What gets me is that people may have non urgent operations cancelled. Does anyone now anyone who has theirs cancelled as a result?

JessM Fri 01-Jun-12 12:38:22

I defend their right to withdraw their labour. But they don't necessarily have a right to our sympathy. I don't understand why GPs have publicly backed pensions either. University lecturers do not. They have their own pot which is invested in things like shopping centres.
But the fact that future taxpayers will have to foot the bill is concerning. Todays young doctors can expect to be drawing their pensions well into their eighties and beyond. The argument for raising the age at which they will retire is a very strong one.

absentgrana Fri 01-Jun-12 12:50:01

"If this is the case for the private sector is there any reason why the public sector should not be treated the same?"

Yes. Two wrongs don't make a right.

AlisonMA Fri 01-Jun-12 12:52:53

Where is the money to come from? Maybe the people who are having to pay it feel it is unfair.

Mamie Fri 01-Jun-12 13:34:11

Well not to put to fine a point on it, some of the money could come from profits made in the private sector, from the outrageous salaries and bonuses paid to bankers and captains of industry, from getting to grips with tax evasion etc etc
Can we also be clear that by no means all public service pensions are subsidised; mine certainly wasn't, it was and is funded by contributions alone. I understand that the doctors' pension scheme has a large surplus
I think people sometimes forget that public sector workers also fund the private sector by buying goods and services.

absentgrana Fri 01-Jun-12 13:39:24

Public sector workers are also taxpayers. smile

Mamie Fri 01-Jun-12 13:44:37

Indeed and when they move abroad they still have to pay tax in the UK on their pension even though they don't live there! (Like me and a few others on here.)

absentgrana Fri 01-Jun-12 13:49:13

Oh Mamie Don't get me started on that one. I think you live in the EU so your state pension is increased yearly in the same way as it would be if you still lived in the UK. When I emigrate to New Zealand, probably early next year, my state pension will be frozen at the 2013 rate. However, I shall still be expected to pay taxes in the UK because of money generated in the UK.

absentgrana Fri 01-Jun-12 13:50:10

The government wants its cupcake and eats it too.

Greatnan Fri 01-Jun-12 14:06:04

Absent, at the risk of being accused of being 'informed', may I just say that your state retirement pension will not be taxable in the UK once you are non-resident, but it will be frozen. If you have a UK government pension, i.e. in respect of government service, such as teaching or civil service, that pension will remain taxable in the UK if you move within Europe, but I will check my facts about what happens re taxation if you move outside (I will be in the same boat as you in a few years). Unfortunately, I very honestly returned all my taxation guides to the Inland Revenue when I retired! Watch this space!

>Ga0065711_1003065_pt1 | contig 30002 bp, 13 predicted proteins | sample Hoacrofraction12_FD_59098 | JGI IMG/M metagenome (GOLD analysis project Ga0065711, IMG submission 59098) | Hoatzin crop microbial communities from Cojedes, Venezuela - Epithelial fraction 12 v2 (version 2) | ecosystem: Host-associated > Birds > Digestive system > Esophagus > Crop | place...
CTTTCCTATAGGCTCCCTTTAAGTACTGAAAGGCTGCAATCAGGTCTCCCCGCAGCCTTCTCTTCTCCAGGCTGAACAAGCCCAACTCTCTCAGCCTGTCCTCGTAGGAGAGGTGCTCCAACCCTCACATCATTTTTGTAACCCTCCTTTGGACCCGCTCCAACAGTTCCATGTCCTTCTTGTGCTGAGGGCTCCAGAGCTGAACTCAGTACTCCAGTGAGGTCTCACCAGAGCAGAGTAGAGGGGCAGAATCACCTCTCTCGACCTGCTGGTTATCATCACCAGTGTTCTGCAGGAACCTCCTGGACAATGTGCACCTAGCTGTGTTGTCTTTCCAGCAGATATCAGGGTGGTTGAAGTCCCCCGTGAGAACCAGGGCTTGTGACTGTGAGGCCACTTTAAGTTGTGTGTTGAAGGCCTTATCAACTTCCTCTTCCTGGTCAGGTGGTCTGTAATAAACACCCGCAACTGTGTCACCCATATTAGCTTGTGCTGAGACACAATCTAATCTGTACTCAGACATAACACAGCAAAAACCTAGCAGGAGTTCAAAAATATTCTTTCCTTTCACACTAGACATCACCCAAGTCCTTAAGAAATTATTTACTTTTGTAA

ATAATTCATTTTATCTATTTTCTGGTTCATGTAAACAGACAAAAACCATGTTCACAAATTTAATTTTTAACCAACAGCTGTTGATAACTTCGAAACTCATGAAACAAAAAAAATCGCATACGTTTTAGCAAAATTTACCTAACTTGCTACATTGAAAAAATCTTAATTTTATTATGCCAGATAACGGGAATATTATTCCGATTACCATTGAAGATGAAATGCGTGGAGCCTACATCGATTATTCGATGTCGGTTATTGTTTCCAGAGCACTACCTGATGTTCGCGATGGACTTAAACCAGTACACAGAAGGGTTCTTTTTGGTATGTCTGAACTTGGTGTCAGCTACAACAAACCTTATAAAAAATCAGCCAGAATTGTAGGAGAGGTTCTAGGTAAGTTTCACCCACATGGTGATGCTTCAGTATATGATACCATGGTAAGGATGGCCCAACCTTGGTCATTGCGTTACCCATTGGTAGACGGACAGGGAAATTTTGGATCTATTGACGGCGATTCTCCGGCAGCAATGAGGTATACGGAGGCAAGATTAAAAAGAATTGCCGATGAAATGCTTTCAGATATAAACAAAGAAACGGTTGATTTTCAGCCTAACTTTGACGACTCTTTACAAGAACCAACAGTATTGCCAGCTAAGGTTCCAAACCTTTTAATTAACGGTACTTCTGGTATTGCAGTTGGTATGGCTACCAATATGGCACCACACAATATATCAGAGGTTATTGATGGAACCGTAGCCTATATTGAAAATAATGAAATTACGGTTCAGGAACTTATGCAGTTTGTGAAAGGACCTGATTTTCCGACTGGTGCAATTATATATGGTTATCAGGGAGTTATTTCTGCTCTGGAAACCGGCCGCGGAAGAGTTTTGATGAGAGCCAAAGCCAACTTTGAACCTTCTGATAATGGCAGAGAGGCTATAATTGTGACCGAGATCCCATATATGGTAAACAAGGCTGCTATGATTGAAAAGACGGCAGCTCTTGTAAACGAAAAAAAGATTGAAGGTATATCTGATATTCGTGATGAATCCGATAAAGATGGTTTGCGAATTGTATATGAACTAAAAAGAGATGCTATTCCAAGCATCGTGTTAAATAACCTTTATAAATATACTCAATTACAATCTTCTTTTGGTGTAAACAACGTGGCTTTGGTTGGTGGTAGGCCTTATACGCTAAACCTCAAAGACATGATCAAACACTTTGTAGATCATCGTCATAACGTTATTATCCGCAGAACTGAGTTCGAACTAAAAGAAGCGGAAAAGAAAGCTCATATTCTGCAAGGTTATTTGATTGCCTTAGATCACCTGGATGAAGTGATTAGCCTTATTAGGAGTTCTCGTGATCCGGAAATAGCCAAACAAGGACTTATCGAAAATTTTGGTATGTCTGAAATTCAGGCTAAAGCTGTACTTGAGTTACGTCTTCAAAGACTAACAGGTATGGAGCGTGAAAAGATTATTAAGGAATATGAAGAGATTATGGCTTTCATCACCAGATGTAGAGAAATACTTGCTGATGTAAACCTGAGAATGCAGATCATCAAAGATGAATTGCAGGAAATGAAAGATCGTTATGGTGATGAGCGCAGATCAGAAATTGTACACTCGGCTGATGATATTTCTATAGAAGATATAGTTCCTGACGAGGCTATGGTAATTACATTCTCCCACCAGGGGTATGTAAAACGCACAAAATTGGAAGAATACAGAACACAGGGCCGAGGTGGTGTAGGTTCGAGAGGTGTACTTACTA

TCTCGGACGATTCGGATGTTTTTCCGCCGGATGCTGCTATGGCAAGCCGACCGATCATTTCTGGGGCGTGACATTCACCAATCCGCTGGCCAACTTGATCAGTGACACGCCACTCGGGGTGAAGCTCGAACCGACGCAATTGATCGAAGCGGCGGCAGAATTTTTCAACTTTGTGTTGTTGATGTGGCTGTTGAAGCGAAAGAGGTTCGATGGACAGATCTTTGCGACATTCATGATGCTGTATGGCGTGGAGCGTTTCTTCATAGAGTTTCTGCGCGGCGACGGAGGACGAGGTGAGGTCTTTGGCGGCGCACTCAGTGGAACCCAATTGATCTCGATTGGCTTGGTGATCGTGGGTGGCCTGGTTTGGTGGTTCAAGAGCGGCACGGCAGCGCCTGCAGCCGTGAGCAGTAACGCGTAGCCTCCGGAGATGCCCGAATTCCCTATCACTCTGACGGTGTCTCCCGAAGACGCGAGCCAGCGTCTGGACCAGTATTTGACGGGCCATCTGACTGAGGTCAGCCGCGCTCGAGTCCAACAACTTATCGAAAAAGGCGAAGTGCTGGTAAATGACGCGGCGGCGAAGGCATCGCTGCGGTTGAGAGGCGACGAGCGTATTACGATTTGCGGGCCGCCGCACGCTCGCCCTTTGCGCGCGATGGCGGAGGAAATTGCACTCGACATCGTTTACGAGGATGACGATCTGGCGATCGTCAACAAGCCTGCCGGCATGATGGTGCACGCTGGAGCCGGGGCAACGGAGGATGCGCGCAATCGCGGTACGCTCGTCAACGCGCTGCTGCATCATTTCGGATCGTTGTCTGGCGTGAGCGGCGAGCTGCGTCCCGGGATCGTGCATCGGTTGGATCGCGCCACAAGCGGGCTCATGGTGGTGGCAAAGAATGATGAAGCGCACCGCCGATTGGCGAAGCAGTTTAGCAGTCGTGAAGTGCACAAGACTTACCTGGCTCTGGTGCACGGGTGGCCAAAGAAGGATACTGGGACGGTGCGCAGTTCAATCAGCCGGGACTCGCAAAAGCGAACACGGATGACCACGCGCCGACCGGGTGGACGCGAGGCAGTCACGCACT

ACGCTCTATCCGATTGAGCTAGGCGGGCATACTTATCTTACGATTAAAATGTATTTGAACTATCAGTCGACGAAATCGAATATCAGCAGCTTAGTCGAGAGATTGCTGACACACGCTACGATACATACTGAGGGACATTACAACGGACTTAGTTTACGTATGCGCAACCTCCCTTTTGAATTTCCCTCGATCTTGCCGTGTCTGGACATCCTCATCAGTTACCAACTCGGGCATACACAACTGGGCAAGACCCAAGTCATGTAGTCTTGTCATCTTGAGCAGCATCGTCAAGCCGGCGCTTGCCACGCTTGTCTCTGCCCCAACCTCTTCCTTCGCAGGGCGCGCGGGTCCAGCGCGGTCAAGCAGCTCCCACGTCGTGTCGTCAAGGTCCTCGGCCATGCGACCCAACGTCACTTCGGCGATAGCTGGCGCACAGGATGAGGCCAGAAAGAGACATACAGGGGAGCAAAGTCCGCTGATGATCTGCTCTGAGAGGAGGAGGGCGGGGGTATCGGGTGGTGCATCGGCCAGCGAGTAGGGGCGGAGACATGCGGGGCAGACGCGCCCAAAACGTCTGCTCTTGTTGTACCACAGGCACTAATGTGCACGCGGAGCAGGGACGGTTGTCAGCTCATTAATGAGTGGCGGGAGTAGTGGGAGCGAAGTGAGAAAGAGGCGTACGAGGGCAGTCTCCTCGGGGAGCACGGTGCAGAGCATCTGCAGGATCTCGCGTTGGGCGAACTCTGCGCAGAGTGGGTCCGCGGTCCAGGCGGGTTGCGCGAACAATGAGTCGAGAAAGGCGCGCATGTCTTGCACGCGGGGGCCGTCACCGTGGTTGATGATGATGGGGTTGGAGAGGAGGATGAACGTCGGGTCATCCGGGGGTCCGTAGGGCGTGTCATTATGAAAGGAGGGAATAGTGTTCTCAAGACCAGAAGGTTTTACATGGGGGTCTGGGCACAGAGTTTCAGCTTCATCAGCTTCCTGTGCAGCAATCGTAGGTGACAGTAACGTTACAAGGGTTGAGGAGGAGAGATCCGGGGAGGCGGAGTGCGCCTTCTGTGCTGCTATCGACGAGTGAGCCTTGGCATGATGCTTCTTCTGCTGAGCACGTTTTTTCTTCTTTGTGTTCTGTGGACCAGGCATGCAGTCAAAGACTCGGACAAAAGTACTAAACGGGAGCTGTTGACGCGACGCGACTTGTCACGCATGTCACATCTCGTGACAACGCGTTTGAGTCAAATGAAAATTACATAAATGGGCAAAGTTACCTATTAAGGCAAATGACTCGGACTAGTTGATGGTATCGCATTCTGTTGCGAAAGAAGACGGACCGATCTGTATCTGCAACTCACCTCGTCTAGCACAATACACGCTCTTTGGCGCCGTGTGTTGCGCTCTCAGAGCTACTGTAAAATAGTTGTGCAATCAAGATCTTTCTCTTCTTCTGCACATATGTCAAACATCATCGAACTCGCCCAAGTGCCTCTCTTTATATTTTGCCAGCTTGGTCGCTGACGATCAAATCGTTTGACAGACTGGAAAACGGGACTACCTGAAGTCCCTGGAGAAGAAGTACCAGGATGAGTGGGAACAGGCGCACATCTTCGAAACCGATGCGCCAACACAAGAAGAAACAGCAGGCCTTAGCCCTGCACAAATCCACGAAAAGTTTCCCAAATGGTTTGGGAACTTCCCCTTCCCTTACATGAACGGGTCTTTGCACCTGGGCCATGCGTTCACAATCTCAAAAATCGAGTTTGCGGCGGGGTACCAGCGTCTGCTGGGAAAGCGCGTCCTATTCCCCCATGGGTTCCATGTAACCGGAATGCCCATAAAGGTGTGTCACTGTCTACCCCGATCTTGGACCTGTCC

absentgrana Fri 01-Jun-12 14:10:54

Greatnan I shall get proper advice from my accountant but I think I have to pay tax in the UK on income (above the personal tax allowance) generated in the UK. I'm not quarrelling with that (although I still don't understand why, then, I had to pay tax in the UK on income generated in New Zealand instead of in NZ), but if I'm paying tax, I think it is hugely unfair to freeze my state pension. (I reckon that's unfair anyway, but this seems like a double whammy.)

Greatnan Fri 01-Jun-12 14:35:45

I have telephoned the International Pensions Office and Teachers' Pensions and at least I have been able to find out that UK government service pensions are not frozen, only our State Retirement Pensions (I agree, not bl**dy fair, when we have paid all our contributions). Teachers' Pensions told me they would continue to tax my pension at source until the UK tax office told them differently.
I have found the terms of the double taxation agreement between UK and NZ and I am working my way through the pages and pages of it!
At least as such an agreement exists, we won't be taxed at both ends!
I will continue my searches, and if you have any information I would be grateful if you would pm me with it!

Greatnan Fri 01-Jun-12 14:49:50

I finally found the page I was looking for on the site for UK government service pensions. Australia, New Zealand, Canada and Cyprus have special arrangements whereby exemptions can be claimed for UK govt. service pensions. For all other countries, these pensions remain taxable at source in the UK.
So it looks as if our govt. service pensions will continue to be uprated annually, as they are classed as occupational pensions, our UK state retirement pensions will be frozen, but all of them will be taxed in NZ - I am not sure whether that will be beneficial or not so I will have to research tax rates and personal allowances for NZ!
I have benefited in France because I have been given the personal allowances for both countries!

Jacey Fri 01-Jun-12 14:50:11

Perhaps some of us would feel less inclined to justifiable go on about the unfairness of pensions if those who set these rules ...members of parliament ...did something about the monies they received!! The back handers they get when they lose their seat; their pension levels; the subsidise they get for travel/housing etc; cheap booze in the House of Commons bars ...need I go on!! shock

After all MP never seems to be in the 'house' or attending committees!! I'm lucky if I get an e-mail each month telling me what 'questions' he has raised ...and some of those are written not actually in attendencehmm